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The role of asymmetric dimethylarginine alone and in combination with N-terminal pro-B-type natriuretic peptide as a screening biomarker for systemic sclerosis-related pulmonary arterial hypertension: a case control study


1, 2, 3, 4, 5, 6, 7, 8, 9, 10, 11, 12, 13, 14, 15

 

  1. Department of Medicine; Department of Rheumatology, St. Vincent’s Hospital Melbourne, Fitzroy; Department of Rheumatology, Liverpool Hospital, Liverpool; and School of Medicine, University of Western Sydney, Penrith, Australia.
  2. Department of Medicine, St. Vincent’s Hospital Melbourne, Fitzroy, Australia.
  3. Department of Cardiology, St Vincent’s Hospital Melbourne, Fitzroy, Australia.
  4. Department of Rheumatology, St. Vincent’s Hospital Melbourne, Fitzroy, Australia.
  5. Department of Rheumatology, Monash Medical Centre, Clayton, Australia.
  6. Department of Rheumatology, Flinders Medical Centre, Bedford Park, Australia.
  7. Department of Rheumatology, Royal Perth Hospital, Perth, Australia.
  8. Rheumatology Department, The Queen Elizabeth Hospital, Woodville South, Australia.
  9. Rheumatology Department, The Queen Elizabeth Hospital, Woodville South, Australia.
  10. Department of Rheumatology, The Menzies Institute, Hobart, Australia.
  11. Rheumatology Research Unit, Department of Medicine, University of Queensland, Maroochydore, Australia.
  12. The University of Notre Dame, Fremantle, Australia.
  13. Institute of Rheumatology and Orthopaedics, Royal Prince Alfred Hospital, Camperdown, Australia.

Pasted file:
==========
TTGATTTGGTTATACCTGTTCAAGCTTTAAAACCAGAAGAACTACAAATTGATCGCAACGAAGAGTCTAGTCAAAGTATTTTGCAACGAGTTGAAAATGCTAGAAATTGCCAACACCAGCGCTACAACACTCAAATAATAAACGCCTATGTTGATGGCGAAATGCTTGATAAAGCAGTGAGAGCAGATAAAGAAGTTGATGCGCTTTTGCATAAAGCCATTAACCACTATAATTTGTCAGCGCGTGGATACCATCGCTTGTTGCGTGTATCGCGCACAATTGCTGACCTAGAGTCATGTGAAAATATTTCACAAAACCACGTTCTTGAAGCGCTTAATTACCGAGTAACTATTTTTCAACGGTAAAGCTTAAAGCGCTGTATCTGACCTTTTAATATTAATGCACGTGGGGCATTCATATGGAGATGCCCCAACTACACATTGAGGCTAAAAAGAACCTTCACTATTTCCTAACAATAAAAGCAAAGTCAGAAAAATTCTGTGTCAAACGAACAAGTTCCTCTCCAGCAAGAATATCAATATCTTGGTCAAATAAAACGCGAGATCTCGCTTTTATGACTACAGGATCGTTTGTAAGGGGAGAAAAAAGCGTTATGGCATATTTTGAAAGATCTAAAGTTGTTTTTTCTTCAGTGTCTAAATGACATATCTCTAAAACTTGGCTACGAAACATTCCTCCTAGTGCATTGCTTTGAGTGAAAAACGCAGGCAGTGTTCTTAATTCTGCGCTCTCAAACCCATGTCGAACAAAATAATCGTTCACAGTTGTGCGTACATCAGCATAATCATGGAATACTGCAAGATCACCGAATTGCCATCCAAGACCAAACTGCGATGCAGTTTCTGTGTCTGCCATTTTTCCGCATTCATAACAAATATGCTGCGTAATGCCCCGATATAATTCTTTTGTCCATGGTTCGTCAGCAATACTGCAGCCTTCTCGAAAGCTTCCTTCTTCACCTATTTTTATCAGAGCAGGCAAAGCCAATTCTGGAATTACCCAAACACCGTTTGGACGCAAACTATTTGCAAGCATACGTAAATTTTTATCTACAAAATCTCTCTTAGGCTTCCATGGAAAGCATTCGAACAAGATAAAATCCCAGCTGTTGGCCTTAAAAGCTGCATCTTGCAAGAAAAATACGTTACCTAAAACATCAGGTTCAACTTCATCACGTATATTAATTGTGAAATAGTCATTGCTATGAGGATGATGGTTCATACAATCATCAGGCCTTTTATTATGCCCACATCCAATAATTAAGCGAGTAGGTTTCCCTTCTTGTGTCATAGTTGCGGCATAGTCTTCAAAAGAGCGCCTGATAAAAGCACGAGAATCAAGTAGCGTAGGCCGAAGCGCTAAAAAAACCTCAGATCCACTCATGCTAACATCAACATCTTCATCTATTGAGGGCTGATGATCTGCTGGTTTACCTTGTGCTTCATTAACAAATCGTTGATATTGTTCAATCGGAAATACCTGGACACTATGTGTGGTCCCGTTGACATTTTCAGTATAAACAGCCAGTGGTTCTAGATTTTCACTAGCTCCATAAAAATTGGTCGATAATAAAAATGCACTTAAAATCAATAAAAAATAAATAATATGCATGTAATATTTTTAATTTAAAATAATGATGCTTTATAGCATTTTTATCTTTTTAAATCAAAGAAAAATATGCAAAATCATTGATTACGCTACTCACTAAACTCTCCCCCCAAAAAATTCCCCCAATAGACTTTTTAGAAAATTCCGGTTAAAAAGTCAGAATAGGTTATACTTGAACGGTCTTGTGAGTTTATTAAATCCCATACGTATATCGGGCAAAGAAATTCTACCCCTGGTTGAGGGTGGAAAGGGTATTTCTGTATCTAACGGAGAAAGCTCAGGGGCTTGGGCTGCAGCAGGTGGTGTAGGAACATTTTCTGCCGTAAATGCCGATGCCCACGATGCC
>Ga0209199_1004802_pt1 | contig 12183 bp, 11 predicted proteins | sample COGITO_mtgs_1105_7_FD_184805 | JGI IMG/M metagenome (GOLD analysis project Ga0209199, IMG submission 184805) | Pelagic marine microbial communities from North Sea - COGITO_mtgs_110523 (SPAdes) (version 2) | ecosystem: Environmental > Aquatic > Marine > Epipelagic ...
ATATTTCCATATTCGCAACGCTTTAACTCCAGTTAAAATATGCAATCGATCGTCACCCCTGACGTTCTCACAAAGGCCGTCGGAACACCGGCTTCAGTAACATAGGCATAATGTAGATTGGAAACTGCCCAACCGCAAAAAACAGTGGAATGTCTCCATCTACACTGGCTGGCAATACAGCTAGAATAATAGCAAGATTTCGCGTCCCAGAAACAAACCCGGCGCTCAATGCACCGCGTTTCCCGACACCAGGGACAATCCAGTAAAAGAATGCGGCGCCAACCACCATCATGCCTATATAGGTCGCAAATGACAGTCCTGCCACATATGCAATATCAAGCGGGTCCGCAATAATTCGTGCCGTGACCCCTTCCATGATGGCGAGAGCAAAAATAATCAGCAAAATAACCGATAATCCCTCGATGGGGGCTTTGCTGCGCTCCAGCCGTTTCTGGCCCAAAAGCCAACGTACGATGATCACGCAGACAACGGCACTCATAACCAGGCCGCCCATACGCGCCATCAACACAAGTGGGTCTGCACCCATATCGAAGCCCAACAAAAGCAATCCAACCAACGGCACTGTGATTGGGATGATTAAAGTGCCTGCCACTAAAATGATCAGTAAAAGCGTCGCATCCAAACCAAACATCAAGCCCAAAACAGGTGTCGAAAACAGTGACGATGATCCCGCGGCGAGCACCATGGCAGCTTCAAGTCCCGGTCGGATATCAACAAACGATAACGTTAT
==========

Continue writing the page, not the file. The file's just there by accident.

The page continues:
14. Royal Adelaide Hospital, North Terrace; and Discipline of Medicine, University of Adelaide, Australia.
  15. Department of Medicine; and Department of Rheumatology, St. Vincent’s Hospital Melbourne, Fitzroy, Australia. m.nikpour@unimelb.edu.au

CER8524
2016 Vol.34, N°5 ,Suppl.100
PI 0129, PF 0136
Diagnosis

purchase article

PMID: 27214686 [PubMed]

Received: 14/04/2015
Accepted : 08/01/2016
In Press: 23/05/2016
Published: 13/10/2016

Abstract

OBJECTIVES:
Asymmetric dimethylarginine (ADMA) is a novel biomarker of endothelial cell dysfunction. In this proof of concept study, we sought to evaluate the role of ADMA as a screening biomarker for incident systemic sclerosis-related pulmonary arterial hypertension (SSc-PAH).
METHODS:
ADMA levels were measured using high performance liquid chromatography in 15 consecutive treatment-naive patients with newly-diagnosed SSc-PAH and compared with 30 SSc-controls without PAH. Logistic regression models were used to evaluate the independent association of ADMA with PAH. The optimal cut-point of ADMA for SSc-PAH screening was determined. NT-proBNP levels were previously measured in the same patients and the optimal cut-point of NT-proBNP of ≥210ng/mL was coupled with the optimal cut-point of ADMA to create a screening model that combined the two biomarkers.
RESULTS:
The PAH group had significantly higher mean ADMA levels than the control group (0.76±0.14 μM versus 0.59±0.07 μM; p<0.0001). ADMA levels remained significantly associated with PAH after the adjustment for specific disease characteristics, cardiovascular risk factors and other SSc-related vascular complications (all p<0.01). An ADMA level ≥0.7 μM had a sensitivity of 86.7%, specificity of 90.0% and AUC of 0.86 for diagnosing PAH. A screening model that combined an NT-proBNP ≥210ng/mL and/ or ADMA ≥0.7 ng/mL resulted in a sensitivity of 100% and specificity of 90% for the detection of SSc-PAH.
CONCLUSIONS:
In this small study, use of ADMA in combination with NT-proBNP produced excellent sensitivity and specificity for the non-invasive identification of SSc-PAH. The role of ADMA as a screening biomarker for SSc-PAH merits further evaluation.

Rheumatology Article